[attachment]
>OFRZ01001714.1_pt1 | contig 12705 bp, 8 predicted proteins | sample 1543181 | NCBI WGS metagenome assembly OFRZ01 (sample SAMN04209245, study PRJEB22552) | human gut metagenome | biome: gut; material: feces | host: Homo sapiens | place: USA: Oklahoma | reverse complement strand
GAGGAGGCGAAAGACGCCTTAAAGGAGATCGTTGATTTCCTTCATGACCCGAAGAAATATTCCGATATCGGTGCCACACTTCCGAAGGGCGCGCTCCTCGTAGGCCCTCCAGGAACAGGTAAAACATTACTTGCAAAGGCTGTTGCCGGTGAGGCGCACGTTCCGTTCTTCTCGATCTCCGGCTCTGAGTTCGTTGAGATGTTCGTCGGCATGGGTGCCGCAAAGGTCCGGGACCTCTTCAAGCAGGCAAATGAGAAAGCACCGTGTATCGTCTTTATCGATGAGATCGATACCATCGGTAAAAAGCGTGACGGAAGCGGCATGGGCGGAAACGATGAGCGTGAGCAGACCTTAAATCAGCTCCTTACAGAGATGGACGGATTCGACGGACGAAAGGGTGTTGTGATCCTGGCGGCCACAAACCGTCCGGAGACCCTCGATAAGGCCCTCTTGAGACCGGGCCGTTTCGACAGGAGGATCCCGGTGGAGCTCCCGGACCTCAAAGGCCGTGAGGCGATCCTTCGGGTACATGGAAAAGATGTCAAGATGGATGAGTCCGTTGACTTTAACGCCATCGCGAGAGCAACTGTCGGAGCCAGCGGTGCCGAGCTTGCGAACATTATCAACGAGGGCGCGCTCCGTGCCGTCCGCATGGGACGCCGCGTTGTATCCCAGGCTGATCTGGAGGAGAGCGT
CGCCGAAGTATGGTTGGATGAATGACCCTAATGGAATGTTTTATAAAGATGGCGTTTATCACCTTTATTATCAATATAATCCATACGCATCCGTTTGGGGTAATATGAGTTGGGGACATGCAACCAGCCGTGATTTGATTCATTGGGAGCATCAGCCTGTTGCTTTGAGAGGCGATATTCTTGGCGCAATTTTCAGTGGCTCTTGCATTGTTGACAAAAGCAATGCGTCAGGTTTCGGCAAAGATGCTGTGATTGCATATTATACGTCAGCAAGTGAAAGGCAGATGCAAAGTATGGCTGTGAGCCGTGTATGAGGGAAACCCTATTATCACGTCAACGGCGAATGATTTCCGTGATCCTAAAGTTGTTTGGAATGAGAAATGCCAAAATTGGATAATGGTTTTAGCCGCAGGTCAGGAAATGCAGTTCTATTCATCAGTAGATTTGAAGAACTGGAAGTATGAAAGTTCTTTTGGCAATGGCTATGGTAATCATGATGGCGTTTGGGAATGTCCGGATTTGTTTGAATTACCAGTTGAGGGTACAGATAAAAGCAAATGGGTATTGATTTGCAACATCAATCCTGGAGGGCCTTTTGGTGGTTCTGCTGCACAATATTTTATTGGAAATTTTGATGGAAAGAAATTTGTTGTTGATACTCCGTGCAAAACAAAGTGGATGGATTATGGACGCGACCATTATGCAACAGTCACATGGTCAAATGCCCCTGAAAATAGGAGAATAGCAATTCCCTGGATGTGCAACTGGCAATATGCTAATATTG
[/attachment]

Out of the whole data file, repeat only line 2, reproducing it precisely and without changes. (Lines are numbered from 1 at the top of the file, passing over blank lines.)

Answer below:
GAGGAGGCGAAAGACGCCTTAAAGGAGATCGTTGATTTCCTTCATGACCCGAAGAAATATTCCGATATCGGTGCCACACTTCCGAAGGGCGCGCTCCTCGTAGGCCCTCCAGGAACAGGTAAAACATTACTTGCAAAGGCTGTTGCCGGTGAGGCGCACGTTCCGTTCTTCTCGATCTCCGGCTCTGAGTTCGTTGAGATGTTCGTCGGCATGGGTGCCGCAAAGGTCCGGGACCTCTTCAAGCAGGCAAATGAGAAAGCACCGTGTATCGTCTTTATCGATGAGATCGATACCATCGGTAAAAAGCGTGACGGAAGCGGCATGGGCGGAAACGATGAGCGTGAGCAGACCTTAAATCAGCTCCTTACAGAGATGGACGGATTCGACGGACGAAAGGGTGTTGTGATCCTGGCGGCCACAAACCGTCCGGAGACCCTCGATAAGGCCCTCTTGAGACCGGGCCGTTTCGACAGGAGGATCCCGGTGGAGCTCCCGGACCTCAAAGGCCGTGAGGCGATCCTTCGGGTACATGGAAAAGATGTCAAGATGGATGAGTCCGTTGACTTTAACGCCATCGCGAGAGCAACTGTCGGAGCCAGCGGTGCCGAGCTTGCGAACATTATCAACGAGGGCGCGCTCCGTGCCGTCCGCATGGGACGCCGCGTTGTATCCCAGGCTGATCTGGAGGAGAGCGT